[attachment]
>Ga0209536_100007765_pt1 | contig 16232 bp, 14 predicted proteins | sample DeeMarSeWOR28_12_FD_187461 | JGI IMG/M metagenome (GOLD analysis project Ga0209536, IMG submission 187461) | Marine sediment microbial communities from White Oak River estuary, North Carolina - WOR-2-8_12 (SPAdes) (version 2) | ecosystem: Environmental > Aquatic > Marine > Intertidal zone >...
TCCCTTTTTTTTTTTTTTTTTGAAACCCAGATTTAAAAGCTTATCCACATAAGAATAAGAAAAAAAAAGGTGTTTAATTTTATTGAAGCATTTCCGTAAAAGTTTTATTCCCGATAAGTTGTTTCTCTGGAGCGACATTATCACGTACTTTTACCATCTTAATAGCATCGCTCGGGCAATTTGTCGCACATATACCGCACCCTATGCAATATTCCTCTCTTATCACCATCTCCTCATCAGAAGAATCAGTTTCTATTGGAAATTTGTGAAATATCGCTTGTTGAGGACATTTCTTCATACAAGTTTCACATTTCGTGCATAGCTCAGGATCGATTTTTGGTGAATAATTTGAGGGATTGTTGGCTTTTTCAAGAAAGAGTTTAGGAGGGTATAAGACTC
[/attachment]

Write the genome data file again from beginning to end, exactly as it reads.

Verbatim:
>Ga0209536_100007765_pt1 | contig 16232 bp, 14 predicted proteins | sample DeeMarSeWOR28_12_FD_187461 | JGI IMG/M metagenome (GOLD analysis project Ga0209536, IMG submission 187461) | Marine sediment microbial communities from White Oak River estuary, North Carolina - WOR-2-8_12 (SPAdes) (version 2) | ecosystem: Environmental > Aquatic > Marine > Intertidal zone >...
TCCCTTTTTTTTTTTTTTTTTGAAACCCAGATTTAAAAGCTTATCCACATAAGAATAAGAAAAAAAAAGGTGTTTAATTTTATTGAAGCATTTCCGTAAAAGTTTTATTCCCGATAAGTTGTTTCTCTGGAGCGACATTATCACGTACTTTTACCATCTTAATAGCATCGCTCGGGCAATTTGTCGCACATATACCGCACCCTATGCAATATTCCTCTCTTATCACCATCTCCTCATCAGAAGAATCAGTTTCTATTGGAAATTTGTGAAATATCGCTTGTTGAGGACATTTCTTCATACAAGTTTCACATTTCGTGCATAGCTCAGGATCGATTTTTGGTGAATAATTTGAGGGATTGTTGGCTTTTTCAAGAAAGAGTTTAGGAGGGTATAAGACTC